The euro zone clocked quarterly growth of 0.1 percent in the third quarter, falling short of expectations of a 0.2 percent growth, and lower than the 0.3 percent growth recorded in the second quarter, a preliminary government estimate released on Thursday showed, suggesting that the economic recovery lost steam in the third quarter.

The 17-member euro zone economy shrank 0.4 percent in the third quarter on a yearly basis, falling more than the consensus of a 0.3 percent decline, but less than the 0.6 percent yearly drop in gross domestic product, or GDP, seen in the previous quarter, Eurostat data showed.

In the 28-member European Union, or EU, GDP rose 0.1 percent on a yearly basis in the third quarter, reversing a decline of 0.2 percent in the preceding quarter. Quarter-on-quarter, the EU economy grew 0.2 percent, lower than the 0.3 percent growth in the second quarter.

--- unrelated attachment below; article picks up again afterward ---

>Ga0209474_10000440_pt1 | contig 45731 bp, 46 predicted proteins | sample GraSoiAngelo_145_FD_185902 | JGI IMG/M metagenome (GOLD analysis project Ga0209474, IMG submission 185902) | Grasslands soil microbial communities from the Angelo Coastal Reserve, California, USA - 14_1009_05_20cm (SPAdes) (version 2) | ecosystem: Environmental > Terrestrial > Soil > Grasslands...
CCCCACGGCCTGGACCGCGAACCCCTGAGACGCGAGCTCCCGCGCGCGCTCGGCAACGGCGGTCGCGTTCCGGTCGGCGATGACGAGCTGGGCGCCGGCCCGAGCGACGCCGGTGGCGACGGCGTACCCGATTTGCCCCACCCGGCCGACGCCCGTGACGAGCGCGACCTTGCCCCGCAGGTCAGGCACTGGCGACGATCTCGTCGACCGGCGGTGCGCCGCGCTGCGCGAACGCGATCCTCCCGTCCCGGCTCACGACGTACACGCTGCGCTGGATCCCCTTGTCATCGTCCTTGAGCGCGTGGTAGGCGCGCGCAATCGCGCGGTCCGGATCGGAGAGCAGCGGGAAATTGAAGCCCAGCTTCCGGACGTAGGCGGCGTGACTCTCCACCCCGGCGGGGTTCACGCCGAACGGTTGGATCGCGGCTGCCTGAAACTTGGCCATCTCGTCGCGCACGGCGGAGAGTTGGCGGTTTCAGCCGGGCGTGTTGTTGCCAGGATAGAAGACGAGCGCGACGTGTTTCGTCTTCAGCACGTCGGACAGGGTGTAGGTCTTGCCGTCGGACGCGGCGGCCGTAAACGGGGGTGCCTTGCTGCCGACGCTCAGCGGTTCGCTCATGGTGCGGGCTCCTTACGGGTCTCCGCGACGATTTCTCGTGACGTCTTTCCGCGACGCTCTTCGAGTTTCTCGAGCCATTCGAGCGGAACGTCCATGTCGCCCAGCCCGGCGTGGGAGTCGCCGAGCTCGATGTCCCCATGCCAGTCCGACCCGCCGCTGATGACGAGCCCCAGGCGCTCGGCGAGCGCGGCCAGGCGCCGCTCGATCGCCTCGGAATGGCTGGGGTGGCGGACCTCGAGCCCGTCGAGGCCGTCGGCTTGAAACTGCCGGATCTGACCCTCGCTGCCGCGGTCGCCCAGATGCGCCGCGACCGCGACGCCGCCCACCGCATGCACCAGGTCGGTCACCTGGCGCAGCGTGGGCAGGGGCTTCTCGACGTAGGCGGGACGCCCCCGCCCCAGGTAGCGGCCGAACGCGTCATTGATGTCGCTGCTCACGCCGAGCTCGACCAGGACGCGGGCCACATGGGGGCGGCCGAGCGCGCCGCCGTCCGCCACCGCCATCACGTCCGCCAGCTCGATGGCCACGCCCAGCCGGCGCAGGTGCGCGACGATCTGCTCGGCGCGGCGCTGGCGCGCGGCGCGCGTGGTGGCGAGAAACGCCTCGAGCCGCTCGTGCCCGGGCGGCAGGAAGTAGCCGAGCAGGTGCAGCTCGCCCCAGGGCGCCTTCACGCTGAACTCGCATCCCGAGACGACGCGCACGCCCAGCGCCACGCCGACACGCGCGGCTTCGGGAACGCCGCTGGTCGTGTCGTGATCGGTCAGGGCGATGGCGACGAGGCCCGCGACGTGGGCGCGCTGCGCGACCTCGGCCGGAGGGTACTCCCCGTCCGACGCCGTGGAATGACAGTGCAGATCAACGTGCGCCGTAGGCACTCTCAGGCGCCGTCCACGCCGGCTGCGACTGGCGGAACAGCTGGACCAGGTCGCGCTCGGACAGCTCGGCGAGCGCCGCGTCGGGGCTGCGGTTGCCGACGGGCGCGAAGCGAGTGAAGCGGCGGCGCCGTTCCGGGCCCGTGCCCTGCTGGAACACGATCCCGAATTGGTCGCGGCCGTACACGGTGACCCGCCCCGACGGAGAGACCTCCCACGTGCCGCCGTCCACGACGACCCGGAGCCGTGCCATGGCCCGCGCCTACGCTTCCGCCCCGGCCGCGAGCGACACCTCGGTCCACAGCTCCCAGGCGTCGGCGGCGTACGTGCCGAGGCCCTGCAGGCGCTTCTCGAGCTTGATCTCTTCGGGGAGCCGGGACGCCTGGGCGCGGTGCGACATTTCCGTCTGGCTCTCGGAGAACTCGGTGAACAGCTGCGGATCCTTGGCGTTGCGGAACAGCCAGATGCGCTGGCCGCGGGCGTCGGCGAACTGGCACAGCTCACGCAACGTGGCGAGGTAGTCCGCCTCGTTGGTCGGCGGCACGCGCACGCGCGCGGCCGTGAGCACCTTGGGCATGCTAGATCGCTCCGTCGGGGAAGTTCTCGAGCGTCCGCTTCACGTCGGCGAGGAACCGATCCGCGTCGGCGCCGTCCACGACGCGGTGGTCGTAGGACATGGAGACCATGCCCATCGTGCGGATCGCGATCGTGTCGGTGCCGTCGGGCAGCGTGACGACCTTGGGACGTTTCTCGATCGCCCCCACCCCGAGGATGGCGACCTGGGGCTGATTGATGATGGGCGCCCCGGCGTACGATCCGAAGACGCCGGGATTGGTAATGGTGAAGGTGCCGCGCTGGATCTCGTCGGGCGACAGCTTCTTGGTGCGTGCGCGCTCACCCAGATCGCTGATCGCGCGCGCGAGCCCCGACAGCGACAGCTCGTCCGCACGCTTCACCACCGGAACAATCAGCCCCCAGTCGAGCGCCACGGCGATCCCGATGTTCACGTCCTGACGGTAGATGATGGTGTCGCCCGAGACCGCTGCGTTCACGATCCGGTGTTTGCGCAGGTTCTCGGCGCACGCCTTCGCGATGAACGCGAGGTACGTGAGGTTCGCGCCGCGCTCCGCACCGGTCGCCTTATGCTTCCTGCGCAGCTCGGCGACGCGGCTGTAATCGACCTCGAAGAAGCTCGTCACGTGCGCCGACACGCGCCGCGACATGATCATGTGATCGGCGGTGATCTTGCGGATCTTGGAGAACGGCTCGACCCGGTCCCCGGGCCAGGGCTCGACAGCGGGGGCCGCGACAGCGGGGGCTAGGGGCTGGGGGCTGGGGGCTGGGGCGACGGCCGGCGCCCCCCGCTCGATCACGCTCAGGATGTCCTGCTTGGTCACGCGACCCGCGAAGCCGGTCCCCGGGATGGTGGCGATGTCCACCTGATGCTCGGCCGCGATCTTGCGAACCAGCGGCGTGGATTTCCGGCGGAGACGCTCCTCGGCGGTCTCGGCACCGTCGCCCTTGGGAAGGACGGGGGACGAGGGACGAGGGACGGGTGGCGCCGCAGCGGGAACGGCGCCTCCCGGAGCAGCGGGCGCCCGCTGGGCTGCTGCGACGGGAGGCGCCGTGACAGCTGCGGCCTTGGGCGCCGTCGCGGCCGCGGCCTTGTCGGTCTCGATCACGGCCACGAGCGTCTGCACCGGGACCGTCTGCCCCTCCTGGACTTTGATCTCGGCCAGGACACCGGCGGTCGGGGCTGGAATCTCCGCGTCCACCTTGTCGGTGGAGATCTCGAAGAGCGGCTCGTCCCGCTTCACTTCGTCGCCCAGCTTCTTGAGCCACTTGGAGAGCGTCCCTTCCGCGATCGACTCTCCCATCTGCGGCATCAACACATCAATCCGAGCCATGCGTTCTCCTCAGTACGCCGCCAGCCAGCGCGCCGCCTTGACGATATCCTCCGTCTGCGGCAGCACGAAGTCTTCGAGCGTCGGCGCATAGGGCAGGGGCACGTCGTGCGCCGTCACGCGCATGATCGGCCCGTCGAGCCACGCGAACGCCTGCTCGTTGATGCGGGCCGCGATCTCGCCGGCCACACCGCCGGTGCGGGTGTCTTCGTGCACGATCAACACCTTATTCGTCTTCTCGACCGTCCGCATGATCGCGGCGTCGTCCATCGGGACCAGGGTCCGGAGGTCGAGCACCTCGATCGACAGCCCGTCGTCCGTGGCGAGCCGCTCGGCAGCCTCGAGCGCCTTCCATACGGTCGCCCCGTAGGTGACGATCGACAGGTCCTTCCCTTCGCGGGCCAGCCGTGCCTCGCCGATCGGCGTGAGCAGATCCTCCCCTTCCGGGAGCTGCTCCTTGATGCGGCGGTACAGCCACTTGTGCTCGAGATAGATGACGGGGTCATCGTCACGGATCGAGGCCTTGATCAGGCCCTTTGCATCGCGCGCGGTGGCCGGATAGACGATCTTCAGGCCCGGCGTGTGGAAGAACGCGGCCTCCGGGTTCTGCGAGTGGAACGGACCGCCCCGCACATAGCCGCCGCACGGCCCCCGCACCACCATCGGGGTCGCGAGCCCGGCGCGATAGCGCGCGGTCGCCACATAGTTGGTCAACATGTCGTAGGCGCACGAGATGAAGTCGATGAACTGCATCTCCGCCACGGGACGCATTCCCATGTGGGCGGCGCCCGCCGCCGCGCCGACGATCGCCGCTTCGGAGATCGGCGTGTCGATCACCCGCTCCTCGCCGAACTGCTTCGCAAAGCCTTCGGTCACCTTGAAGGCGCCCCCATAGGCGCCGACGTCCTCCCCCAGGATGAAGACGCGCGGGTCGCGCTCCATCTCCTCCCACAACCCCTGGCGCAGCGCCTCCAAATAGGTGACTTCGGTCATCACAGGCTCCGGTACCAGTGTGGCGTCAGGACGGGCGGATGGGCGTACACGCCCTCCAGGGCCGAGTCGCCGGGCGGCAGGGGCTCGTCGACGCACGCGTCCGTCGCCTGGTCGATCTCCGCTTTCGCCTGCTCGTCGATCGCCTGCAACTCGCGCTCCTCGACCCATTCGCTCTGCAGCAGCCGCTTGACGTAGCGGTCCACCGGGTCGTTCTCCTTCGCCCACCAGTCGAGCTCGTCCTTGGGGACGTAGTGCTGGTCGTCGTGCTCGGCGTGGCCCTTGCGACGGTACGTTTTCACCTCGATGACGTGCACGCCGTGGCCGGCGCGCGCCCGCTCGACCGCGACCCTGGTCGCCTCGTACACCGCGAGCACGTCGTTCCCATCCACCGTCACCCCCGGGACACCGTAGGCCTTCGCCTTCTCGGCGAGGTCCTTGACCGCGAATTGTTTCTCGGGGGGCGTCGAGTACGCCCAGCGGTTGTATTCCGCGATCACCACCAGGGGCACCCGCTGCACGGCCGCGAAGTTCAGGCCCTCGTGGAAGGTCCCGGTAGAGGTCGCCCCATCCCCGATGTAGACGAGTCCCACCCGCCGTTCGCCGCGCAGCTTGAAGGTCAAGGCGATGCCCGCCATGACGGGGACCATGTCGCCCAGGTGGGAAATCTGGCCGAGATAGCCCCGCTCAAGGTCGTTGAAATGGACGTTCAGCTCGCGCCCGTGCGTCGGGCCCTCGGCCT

In comparison, the U.S. economy grew by 0.7 percent in the third quarter on a quarterly basis, and by 1.6 percent on a yearly basis, according to Eurostat.

“The figures underline the message that growth in the euro-zone is nowhere near strong enough to start to tackle the deep-seated problems of sky-high unemployment, growing deflation risks and crippling levels of debt in the weaker economies,” Jonathan Loynes, chief European economist at Capital Economics, said in a note.

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“The ECB has arguably already responded to the slowdown with its surprise cut in interest rates last week.”